Although I won’t be rushing out to the theater on Jan. 4 to see “Promised Land,” I will see it on video, sometime … probably.
There has been so much buzz about the movie, and I must admit I am curious. I do however wonder if it will lack a solid factual background, instead playing more to the heart … the emotions. Hollywood is Hollywood. It is driven by drama, and stays afloat by tugging at our heart strings and playing with the many emotions that human beings possess. I wonder what will drive the movie—love, hate, anger, greed.
You’ll have to wait for my review of the movie when I rent the video. For now, here are some reviews from various media outlets:
New York Times Opinion Pages (Andrew Revkin)
The filmmakers, led by director Gus Van Sant, could have drawn on the real and often wrenching drama in such regions — the struggle between landowners and politicians eager for a way out of longstanding economic decline and those fearing contamination, industrial hazards or a loss of rural character. In my travels last spring and summer in Pennsylvania and New York communities situated over the gas-rich Marcellus shale, I saw plenty of this. Tom Wilber’s fine book on the gas rush in the Northeast, “Under the Surface,” probably came out too recently to provide source material for the filmmakers, but depicts the regional tensions in vivid detail. (I recommend that you read Wilber’s thoughtful, informed assessment of the film.)
The Boston Globe (Ty Burr)
The screenplay wants to stoke the growing backlash against hydraulic fracturing — which involves pumping fluid laced with chemical additives deep into rock layers — and fuel the debate about energy consumption and environmental damage. Honestly, though, Van Sant doesn’t seem all that interested. For him, “Promised Land” seems like an excuse to remind moviegoers that small towns are populated by individuals of varying hearts and minds rather than the clichés of TV ads.
Chicago Tribune (Michael Phillips)
The script is unconvincing; two key narrative twists, one related to the other, are deeply hokey. Van Sant, a smooth craftsman, never gives us a town on the ropes. You keep hearing how tough things are — and in towns like this one, they are — yet “Promised Land,” from a story idea by Dave Eggers, is too concerned with shimmering rural vistas as photographed by cinematographer Linus Sandgren to give us much grit. A movie on this subject needs more than postcards from well-meaning writers and filmmakers just traveling through.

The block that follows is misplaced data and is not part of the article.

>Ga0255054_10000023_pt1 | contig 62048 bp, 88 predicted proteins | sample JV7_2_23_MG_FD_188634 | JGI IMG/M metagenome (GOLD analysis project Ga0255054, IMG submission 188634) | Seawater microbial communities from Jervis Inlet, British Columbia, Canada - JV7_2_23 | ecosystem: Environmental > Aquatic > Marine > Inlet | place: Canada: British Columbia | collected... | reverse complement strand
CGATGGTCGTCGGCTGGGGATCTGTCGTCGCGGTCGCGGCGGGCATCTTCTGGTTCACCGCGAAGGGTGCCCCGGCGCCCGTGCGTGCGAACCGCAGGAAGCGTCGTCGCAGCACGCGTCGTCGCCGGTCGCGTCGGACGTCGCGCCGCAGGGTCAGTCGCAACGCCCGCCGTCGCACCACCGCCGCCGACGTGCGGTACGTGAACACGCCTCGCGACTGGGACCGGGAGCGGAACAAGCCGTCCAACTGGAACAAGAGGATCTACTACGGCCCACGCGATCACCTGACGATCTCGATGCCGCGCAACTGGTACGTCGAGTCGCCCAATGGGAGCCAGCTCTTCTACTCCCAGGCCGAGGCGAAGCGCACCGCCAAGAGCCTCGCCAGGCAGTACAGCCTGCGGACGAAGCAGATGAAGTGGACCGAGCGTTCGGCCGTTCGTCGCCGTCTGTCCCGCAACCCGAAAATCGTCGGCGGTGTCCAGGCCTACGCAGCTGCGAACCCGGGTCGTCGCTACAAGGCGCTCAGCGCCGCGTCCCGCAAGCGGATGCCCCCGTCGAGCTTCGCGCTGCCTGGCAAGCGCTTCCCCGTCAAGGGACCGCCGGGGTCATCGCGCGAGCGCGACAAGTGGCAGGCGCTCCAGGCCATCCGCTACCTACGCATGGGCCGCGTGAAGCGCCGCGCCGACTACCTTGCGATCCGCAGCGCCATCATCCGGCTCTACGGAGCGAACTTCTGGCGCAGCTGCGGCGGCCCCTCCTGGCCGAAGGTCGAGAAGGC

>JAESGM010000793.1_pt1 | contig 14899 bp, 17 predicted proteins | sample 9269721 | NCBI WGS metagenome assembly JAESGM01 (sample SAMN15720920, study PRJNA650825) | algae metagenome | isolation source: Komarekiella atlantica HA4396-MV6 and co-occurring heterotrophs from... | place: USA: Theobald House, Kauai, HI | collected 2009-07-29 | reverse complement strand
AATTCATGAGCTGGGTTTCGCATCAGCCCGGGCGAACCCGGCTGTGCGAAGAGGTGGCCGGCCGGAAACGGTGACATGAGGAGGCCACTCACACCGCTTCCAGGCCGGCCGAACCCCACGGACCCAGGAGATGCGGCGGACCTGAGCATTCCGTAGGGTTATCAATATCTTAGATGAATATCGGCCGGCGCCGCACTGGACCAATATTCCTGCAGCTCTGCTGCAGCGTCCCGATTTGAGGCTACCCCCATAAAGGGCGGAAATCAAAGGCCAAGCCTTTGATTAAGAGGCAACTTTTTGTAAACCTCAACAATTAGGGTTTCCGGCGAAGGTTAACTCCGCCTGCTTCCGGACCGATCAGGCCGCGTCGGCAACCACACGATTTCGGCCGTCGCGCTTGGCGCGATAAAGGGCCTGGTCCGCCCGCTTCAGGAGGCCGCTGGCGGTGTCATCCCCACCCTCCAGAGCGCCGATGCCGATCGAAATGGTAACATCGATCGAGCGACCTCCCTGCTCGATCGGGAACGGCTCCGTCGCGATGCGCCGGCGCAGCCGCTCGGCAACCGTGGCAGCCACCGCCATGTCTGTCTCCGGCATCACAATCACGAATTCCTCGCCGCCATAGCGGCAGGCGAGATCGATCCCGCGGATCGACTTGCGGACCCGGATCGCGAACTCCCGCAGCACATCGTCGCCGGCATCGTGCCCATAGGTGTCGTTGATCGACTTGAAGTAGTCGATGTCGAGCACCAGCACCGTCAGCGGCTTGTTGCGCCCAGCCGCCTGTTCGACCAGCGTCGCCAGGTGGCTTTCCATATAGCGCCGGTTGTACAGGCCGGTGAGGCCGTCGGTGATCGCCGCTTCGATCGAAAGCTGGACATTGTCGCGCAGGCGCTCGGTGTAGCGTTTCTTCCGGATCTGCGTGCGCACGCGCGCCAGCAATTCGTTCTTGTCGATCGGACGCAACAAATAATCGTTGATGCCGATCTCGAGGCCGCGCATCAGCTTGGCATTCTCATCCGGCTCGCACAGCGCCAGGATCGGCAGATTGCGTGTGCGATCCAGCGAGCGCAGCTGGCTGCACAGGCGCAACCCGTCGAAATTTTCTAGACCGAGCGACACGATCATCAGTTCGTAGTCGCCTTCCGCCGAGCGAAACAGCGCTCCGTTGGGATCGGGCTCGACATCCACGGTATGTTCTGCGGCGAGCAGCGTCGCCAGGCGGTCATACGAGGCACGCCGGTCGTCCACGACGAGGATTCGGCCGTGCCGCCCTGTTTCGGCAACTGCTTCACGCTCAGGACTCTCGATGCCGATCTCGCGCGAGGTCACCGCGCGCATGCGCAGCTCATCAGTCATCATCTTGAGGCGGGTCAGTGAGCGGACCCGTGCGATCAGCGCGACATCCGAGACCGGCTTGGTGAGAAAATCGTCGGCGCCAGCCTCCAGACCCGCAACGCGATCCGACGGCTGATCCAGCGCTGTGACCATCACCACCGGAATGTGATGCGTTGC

Minneapolis StarTribune Kristin Tillotson
On the surface, “Promised Land” has a lot in common with the superb ’80s indie hit “Local Hero,” in which a Texas oil executive with Scottish roots is sent to buy up a seaside town in Scotland for its rich reserves. Instead, he becomes enchanted with the town’s way of life. But that film resisted patronizing its audience and wouldn’t have been caught dead including a line like, “What do I do in a world where no one cares?”
New York Daily News (Joe Neumaier)
There’s a lot to admire about “Promised Land,” starting with the fact that this issues-based movie is as casual as a game of darts in a small-town bar on Saturday night. You’d never guess that what was on its mind was awakening consciences about a very divisive domestic issue. That would be fracking, the process by which natural gas is exported from deep in the earth, often in rural areas, and channeled through pipes that, opponents say, poison the land and water. But aside from having a villainous-sounding name, fracking isn’t the nuclear energy of “The China Syndrome,” the anti-union forces of “Norma Rae” or the corporate poisoners of “Silkwood.” As a target, it’s a messier spill. Which is obviously one reason Matt Damon and John Krasinski — working from a story by Dave Eggers — wrote a screenplay that wisely plays more like a Frank Capra film than a ’70s-style message movie. There’s a lightness of touch here that makes its levelheaded advocacy go down smooth as lager, and allows some quiet room for thought.
NorwichBulletin.com (Al Alexander)
With “Good Will Hunting,” Matt Damon adhered to the writers’ credo of sticking with what you know. But with his latest script, the anti-fracking tale “Promised Land,” he ventures far beyond his New England comfort zone. He also for the first time is opting not to collaborate with someone not named Affleck, teaming instead with Newton native John Krasinski. And while it’s admirable that Damon is so keen on expanding his horizons, the result is a frackin’ mess. No doubt he and his “Office” boy, Krasinski, have good intentions, looking to use their clout to get the message out about a geological practice that poisons soil, water and people’s minds. But like fracking, the injection of undisclosed chemicals into shale to force natural gas to the surface, the way they go about it is a bit dubious. It’s also frequently condescending toward the money-strapped Midwestern agrarians they’re attempting to champion.
To read more: Movie Review: ‘Promised Land’ is a frackin’ mess – Norwich, CT – The Bulletin http://www.norwichbulletin.com/archive/x1922383351/Movie-Review-Promised-Land-is-a-frackin-mess#ixzz2GMQiWckE